The celebrities who've left Twitter so far as Stephen Fry bids the platform 'goodbye'

Elon Musk’s new Twitter bio names him as the platform’s “Complaint Hotline Operator”. And, poor guy, the phone must be ringing off the hook.

The world’s richest person has faced a torrent of criticism, and worse, since taking over the social media site on 27 October, and now his leadership is sending big names fleeing the blue bird-masted ship.

On Tuesday, Stephen Fry became the latest celebrity to make a grand exit by posting a picture of Scrabble letters spelling out “Goodbye” to his 12.5 million followers.

He moved on quickly to rival network Mastodon, which has seen a surge in new users since the Tesla boss's Twitter takeover. Fry has already posted his first message, or “toot”, quoting Jeeves and Wooster because... you know, he's Stephen Fry.

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Where he and his boardgame tiles have gone, others will follow, but here’s a look at who’s already bid Twitter a less-than-fond farewell.

Whoopi Goldberg

The Sister Act legend quit the platform on Monday, telling viewers of her TV show The View: “It’s been a little over a week since Elon Musk took over Twitter and this place is a mess. I’m getting off today . . . I’m tired of now having certain kinds of attitudes blocked now getting back on.”

She blamed Musk's banning of the comedian Kathy Griffin, and his mass cull of Twitter staff, for her decision.

Gigi Hadid

Gigi Hadid announced her departure via a brutal Instagram post on Friday.

In the message to her 76.2 million followers, the 27-year-old supermodel wrote: “For a long time, but especially with its new leadership it’s becoming more and more of a cesspool of hate & bigotry, and its [sic] not a place I want to be a part of.”

Jameela Jamil

The Good Place actor has apparently made her mind up at last after quitting the platform back in April then re-joining, before leaving again last week.

Confirming her departure in a tweet seen by The Independent, she wrote: "One good thing about Elon buying twitter is that I will *FINALLY* leave and stop being a complete menace to society on here. So it’s win win for you all really.”

Toni Braxton

Here's what the R&B icon had to say:

Shonda Rhimes

The Grey's Anatomy writer and producer didn't need Twitter's allotted 280 characters to get across what she wanted to say:

Sara Bareilles

Nor did the Grammy award-winning singer Sara Bareilles:

Téa Leoni

The Madam Secretary actor was more poetic in her goodbye note, writing in a now-unavailable tweet (because her account's been deleted): "Hi everyone. I’m coming off Twitter today—let’s see where we are when the dust settles.

"Today the dust has revealed too much hate, too much in the wrong direction," Leoni added. "Love, kindness, and possibilities for all of you."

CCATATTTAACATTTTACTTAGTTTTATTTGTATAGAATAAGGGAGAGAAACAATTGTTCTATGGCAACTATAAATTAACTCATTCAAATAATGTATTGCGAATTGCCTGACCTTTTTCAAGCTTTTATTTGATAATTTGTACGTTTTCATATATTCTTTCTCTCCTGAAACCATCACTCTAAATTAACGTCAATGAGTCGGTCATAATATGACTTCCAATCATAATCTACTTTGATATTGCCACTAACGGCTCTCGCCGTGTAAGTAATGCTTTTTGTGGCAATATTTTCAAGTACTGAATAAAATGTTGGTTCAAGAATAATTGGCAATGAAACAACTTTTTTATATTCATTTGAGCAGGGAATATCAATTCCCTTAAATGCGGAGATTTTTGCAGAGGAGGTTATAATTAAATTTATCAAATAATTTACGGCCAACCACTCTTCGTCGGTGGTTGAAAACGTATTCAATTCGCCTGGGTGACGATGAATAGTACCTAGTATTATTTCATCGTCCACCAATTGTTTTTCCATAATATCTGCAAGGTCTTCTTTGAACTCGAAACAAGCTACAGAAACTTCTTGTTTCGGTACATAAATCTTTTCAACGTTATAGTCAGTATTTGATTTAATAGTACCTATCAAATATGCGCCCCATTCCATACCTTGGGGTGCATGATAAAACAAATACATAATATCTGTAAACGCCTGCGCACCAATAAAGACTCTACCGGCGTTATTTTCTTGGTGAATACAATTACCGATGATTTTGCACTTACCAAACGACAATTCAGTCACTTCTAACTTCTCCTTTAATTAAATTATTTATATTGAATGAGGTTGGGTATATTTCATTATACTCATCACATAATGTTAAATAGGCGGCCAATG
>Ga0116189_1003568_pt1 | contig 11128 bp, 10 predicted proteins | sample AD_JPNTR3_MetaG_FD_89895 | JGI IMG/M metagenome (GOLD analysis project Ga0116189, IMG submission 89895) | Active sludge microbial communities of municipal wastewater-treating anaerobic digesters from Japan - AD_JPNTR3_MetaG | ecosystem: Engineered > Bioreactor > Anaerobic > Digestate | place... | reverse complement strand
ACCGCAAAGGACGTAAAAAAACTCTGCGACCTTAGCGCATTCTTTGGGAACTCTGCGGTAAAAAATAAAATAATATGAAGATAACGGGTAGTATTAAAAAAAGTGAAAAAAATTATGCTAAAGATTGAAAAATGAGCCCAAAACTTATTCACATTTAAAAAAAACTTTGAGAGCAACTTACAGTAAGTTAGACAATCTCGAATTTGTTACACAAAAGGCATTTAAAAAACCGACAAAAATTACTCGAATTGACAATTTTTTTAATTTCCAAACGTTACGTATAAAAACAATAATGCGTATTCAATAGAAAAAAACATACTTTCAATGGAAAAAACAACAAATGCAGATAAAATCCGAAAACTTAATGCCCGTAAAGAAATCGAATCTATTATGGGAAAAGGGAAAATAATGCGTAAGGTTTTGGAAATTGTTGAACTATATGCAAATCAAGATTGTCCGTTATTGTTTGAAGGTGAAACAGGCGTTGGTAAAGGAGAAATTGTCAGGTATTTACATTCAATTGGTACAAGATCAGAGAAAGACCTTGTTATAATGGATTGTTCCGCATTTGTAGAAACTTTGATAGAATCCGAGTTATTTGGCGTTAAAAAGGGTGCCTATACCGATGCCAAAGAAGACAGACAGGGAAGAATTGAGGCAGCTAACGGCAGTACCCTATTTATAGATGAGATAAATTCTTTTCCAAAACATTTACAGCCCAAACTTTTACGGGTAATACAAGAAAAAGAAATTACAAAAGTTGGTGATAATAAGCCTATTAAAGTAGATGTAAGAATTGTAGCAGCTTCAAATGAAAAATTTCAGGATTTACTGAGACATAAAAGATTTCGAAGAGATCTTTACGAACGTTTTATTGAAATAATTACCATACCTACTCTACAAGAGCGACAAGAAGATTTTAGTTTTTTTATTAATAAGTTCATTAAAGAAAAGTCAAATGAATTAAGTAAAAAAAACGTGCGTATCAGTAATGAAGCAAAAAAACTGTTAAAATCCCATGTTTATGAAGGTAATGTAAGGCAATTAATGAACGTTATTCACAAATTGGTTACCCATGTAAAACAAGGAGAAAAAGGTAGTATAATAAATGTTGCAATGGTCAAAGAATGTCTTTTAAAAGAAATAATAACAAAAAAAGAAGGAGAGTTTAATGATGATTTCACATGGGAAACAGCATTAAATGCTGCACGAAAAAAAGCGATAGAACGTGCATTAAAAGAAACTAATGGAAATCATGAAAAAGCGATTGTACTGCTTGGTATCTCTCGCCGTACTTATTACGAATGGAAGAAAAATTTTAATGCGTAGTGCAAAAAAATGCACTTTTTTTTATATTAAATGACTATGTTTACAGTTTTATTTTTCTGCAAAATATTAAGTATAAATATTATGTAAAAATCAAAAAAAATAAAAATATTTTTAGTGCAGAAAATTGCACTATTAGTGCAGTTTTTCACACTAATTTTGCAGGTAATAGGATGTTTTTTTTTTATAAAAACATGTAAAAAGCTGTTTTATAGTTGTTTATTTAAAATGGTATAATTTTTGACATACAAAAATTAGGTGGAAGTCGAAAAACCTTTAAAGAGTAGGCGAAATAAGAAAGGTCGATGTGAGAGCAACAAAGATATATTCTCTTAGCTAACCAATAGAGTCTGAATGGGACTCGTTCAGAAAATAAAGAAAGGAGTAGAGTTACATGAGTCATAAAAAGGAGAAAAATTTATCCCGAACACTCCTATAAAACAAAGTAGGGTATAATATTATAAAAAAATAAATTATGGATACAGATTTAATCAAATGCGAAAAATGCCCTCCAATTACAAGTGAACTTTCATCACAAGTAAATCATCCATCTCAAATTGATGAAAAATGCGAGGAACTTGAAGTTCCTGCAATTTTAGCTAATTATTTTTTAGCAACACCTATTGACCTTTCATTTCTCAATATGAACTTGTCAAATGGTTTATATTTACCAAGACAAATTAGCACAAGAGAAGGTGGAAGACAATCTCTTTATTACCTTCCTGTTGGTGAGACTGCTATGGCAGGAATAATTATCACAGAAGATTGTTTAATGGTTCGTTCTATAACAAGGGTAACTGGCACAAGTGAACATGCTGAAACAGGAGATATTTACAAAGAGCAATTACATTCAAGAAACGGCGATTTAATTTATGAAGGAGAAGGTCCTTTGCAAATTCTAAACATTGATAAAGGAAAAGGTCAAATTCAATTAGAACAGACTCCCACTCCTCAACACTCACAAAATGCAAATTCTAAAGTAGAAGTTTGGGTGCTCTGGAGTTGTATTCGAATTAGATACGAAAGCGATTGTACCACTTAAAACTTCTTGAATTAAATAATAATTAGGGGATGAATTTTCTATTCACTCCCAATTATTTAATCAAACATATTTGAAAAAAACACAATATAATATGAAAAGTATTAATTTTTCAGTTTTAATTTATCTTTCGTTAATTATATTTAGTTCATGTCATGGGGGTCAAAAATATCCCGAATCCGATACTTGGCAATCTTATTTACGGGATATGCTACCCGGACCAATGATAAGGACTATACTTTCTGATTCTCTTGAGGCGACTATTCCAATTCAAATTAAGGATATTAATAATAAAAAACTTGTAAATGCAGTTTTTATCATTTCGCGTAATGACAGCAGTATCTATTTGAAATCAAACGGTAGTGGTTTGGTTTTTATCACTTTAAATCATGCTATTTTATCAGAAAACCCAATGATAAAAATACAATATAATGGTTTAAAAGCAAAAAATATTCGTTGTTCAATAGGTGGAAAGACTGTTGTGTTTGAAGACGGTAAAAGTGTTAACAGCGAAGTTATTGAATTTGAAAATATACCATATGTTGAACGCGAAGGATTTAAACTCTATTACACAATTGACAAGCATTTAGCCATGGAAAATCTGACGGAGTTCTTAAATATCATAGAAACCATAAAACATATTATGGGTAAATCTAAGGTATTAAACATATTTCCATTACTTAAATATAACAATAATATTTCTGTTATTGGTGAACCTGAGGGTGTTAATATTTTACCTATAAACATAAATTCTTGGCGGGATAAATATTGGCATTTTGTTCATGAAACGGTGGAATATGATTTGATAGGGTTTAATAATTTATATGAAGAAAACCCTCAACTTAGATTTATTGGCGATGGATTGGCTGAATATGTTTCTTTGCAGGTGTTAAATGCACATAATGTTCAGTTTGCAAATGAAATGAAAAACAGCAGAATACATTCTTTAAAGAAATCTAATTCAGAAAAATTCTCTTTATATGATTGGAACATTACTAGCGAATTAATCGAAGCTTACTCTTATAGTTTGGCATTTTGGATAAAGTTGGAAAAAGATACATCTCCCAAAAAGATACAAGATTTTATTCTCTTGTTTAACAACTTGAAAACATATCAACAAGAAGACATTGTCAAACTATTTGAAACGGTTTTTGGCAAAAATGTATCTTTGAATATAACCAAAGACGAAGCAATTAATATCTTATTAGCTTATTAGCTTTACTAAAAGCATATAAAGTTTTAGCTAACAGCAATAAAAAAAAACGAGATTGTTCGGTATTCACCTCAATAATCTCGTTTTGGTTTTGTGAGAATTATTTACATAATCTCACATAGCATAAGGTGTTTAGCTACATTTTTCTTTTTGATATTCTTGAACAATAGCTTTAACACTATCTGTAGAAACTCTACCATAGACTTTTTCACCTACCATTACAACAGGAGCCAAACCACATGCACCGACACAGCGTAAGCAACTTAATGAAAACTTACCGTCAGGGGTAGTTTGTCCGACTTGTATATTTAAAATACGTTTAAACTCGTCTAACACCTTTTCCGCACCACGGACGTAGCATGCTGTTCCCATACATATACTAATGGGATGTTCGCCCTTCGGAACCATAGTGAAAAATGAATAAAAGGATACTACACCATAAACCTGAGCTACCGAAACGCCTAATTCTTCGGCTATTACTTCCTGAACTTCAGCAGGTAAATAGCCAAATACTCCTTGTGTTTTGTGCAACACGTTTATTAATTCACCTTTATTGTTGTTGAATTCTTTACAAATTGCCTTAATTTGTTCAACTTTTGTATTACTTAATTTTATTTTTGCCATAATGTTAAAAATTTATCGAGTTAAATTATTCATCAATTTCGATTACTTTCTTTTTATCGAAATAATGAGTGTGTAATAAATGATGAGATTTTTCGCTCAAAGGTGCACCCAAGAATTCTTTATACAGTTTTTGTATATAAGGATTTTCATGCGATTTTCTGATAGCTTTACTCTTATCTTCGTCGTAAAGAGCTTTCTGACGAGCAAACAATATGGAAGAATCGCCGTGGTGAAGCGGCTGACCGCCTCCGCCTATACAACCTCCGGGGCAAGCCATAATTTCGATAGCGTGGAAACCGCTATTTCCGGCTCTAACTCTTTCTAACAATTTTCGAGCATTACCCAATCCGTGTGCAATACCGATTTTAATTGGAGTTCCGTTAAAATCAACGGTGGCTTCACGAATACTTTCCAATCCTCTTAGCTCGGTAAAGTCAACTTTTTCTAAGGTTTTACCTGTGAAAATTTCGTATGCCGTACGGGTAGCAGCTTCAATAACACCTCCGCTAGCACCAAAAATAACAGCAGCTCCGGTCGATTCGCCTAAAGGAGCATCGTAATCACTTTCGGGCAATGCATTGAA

Brian Koppelman

The Billions co-creator declared his departure with: "Y’all’s, for real, come find me over on instagram and the tok. Gonna really try to take a breather from here for a minute or a month come deal close time."

The screenwriter has now locked his Twitter account so only his approved followers have access to his tweets.

Erik Larsen

The comic book artist, who is best known for his work on Marvel's The Amazing Spider-Man, reportedly tweeted in April that "the day Elon Musk buys Twitter is the day I delete my account and leave Twitter."

And, sure enough, he's been true to his word and his account is now deleted.

Mick Foley

The retired wrestler and actor used Facebook to confirm his need for a "break", writing: "I decided I needed a [Twitter] break, since the new ownership - and the misinformation and hate it seems to be encouraging - has my stomach in a knot.

"I really do enjoy connecting with all of you on social media, but it can get overwhelming sometimes. I think I’ll be back on in a few weeks, but in the meantime, I will continue to post on Facebook and Instagram. I hope all of you will be kind to one another."

Alex Winter

The actor who played Bill alongside Keanu Reeves in the classic movie series Bill & Ted locked his account sometime after Musk's acquisition, NBCreports. His bio now reads: "Left for here," followed by a link to his profile on rival site Mastodon.

"Elon Musk taking over Twitter and making it a private company with less oversight has immediately made the platform more prone to hate speech, targeted attacks, and the spread of disinformation," Winter said in an email to NBC.

"If Twitter returns to being a public company run by rational actors, many of us will return."

We wouldn't hold your breath, guys.

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